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Inside Ruto and Raila political war

By Jacob Ngetich | October 6th 2018

ODM leader Raila Odinga (left) endorses ODM candidate for senate in Migori Ochillo Ayacko (right) at Awendo market in Migori county on October 04,2018. Raila is camping in the county for two day to campaign for ODM aspirant Ochillo Ayacko in a by-election after the death of the former Senator Ben Oluoch Okello. [Photo: Denish Ochieng/ Standard]

At the heart of the renewed rivalry between Opposition leader Raila Odinga and DP William Ruto is the push for a referendum, government appointments, closeness with the President and 2022 politics, Saturday Standard has learned.

The political war between the two comes after months of relative calm following the March 9 handshake between President Uhuru Kenyatta and Raila. Deep and emotive to Ruto’s allies is Raila’s strong push for a referendum to change the 2010 constitution, especially on the structure of government and over representation.

Hard push

Change the constitution calls have also come from church leaders and a number of legislators who have since presented a memorandum to the National Assembly on the issues they want amended.

But Raila’s hard push has received an equal measure of opposition from the Deputy President and his allies who have come out strongly to dismiss the calls as attempts by the former Prime Minister to secure a political lifeline.

Pokot South MP David Pkosing, a Ruto ally, said the DP is not opposed to attempts to change the constitution but was only worried about the politics around it and how it will affect Jubilee’s work.

“A referendum is an attempt by Raila to kill the Big Four agenda. The push will come with heavy politics. This will distract Jubilee from achieving its agenda and President Kenyatta’s legacy will be at stake,” said Pkosing.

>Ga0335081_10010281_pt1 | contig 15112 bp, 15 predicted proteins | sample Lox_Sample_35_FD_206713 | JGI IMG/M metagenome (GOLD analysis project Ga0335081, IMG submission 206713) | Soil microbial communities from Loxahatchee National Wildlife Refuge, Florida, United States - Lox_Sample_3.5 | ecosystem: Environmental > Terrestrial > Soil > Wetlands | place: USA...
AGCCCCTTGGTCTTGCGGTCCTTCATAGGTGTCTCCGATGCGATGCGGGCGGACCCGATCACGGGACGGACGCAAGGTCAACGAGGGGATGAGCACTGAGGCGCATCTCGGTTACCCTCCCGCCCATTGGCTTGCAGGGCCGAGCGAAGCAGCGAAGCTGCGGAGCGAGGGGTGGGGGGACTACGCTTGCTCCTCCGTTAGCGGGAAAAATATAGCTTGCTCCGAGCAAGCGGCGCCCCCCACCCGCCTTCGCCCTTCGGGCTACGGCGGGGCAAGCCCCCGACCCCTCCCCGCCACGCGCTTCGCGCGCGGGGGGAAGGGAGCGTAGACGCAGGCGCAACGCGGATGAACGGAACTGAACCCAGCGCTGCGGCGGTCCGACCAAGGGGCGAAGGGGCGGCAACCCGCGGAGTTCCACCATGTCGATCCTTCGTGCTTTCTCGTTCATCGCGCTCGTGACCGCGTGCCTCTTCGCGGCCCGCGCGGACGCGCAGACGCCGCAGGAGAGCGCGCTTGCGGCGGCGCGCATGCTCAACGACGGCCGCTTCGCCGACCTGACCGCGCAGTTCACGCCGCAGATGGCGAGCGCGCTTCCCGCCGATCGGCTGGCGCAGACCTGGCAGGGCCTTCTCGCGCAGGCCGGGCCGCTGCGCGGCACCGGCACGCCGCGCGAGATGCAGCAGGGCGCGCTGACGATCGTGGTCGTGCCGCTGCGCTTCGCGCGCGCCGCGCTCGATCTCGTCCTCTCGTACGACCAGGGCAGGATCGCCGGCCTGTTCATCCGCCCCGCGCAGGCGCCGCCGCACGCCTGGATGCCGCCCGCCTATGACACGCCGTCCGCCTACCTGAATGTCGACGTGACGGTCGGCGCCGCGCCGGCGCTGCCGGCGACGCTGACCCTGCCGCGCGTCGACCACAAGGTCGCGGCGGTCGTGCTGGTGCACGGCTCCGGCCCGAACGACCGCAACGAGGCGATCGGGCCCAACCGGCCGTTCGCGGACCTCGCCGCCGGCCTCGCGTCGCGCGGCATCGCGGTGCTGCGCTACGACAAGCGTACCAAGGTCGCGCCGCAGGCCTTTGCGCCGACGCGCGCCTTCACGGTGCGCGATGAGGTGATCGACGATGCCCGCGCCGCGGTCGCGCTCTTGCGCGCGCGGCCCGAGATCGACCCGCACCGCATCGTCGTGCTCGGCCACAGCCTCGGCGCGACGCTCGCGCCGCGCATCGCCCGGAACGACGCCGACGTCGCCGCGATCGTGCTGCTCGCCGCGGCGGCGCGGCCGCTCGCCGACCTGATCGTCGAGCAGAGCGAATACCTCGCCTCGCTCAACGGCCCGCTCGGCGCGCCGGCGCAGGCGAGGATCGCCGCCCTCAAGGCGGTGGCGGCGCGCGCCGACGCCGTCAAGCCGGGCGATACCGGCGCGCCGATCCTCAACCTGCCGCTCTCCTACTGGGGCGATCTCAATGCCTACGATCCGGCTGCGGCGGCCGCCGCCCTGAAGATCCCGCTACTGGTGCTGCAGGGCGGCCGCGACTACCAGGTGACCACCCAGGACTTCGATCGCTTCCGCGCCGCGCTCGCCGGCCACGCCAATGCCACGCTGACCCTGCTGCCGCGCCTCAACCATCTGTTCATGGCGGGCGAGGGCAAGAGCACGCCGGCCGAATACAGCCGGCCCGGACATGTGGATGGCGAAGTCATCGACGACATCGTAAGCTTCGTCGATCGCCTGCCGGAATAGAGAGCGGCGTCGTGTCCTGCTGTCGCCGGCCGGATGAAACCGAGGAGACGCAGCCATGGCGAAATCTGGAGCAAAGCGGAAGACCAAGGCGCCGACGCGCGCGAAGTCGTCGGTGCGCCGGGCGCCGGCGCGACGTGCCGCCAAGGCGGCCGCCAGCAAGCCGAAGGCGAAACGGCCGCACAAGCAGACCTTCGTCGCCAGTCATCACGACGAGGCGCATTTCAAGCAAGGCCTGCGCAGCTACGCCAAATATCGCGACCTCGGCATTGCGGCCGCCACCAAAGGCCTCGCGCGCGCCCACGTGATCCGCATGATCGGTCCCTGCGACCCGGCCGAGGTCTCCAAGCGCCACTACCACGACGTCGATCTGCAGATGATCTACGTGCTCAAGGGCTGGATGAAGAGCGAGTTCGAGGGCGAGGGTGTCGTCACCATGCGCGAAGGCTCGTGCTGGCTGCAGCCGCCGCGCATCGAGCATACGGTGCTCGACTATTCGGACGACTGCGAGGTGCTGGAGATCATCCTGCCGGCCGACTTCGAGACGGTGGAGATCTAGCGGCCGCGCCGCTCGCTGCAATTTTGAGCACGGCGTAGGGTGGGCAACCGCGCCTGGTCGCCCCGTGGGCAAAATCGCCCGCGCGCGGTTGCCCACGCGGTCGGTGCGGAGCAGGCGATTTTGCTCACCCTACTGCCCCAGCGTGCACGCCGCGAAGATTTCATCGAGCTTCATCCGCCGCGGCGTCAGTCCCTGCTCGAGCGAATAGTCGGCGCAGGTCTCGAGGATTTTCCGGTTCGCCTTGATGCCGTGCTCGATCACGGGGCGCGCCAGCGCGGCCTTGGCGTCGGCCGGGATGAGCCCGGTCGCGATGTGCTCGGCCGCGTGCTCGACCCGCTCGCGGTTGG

Disruptive referendum politics, Pkosing said, will affect Ruto’s 2022 bid as Kenyans will judge Jubilee’s performance. “Uhuru and Ruto’s eyes are trained on delivering on the pledges which are capital intensive. Add the cost of holding a census next year and that of delineation of the boundaries before 2022 and tell me where the referendum money will come from?” the MP asked.

Leader of Majority at the National Assembly Aden Duale and his Senate counterpart Kipchumba Murkomen have accused Raila of using the referendum push to “desperately” create a political position for himself. “We know why he wants the constitution changed. He wants a position for himself. Such narrow pursuits should not be reason for a referendum,” Murkomen said.

But ODM Chairman John Mbadi said anybody opposed to the push for a constitutional referendum was deaf to the cries of Kenyans who feel burdened by the cost of living.

“Everyone is saying that we have a huge wage bill, that Kenya is over represented. But some leaders want to pretend that this is not an issue for Kenya now,” he said.

Gatundu South MP Moses Kuria, a Ruto ally, has said he does not mind a referendum but has questioned its timing.

“I agree with Raila that the 2010 Constitution needs to be changed. The changes should be about reducing the burden for Wanjiku. It should be about cutting elective and nominated positions, not creating other seats. It is not about adding the position of a Prime Minister or creating a parliamentary system,” he said.

Mr Kuria wants any changes to the constitution taken to the vote alongside the 2022 elections. “We lost the entire 2017 to political campaigns. We cannot waste more time doing the same. We cannot spend another Sh45 billion in a midterm referendum. We will therefore conduct the Punguza Mzigo Referendum alongside the 2022 General Election as the seventh ballot. Let us do this in a non-contentious way.”

Safe bet

The fear of referendum for Ruto, according to political pundits, is that Raila wants to use it to reorganise his political team as he plans for a fifth stab at the presidency in 2022.

Siaya Senator James Orengo, a Raila ally, has said the NASA leader will vie for the presidency in 2022. “The opposition is not going anywhere. Raila is the safest bet for the country after Uhuru finishes his second and last term,” he said.

A youthful NASA senator who sought anonymity confirmed the Deputy President’s fears. He said Raila had confided in his key allies that he will push for a referendum close to the 2022 elections and use it to lay ground for his presidential bid.

“He assured us that a referendum will reboot the current political settings and allow him to change the game for the 2022,” said the senator.

But other than referendum, the purported closeness between Uhuru and Raila seems to infuriate the DP’s team who have in the past week come out to claim that the former Premier’s dalliance with the President was meant to rock the Jubilee Party.

Last weekend, the DP said Raila’s biggest plan was to wreck the Jubilee regime.



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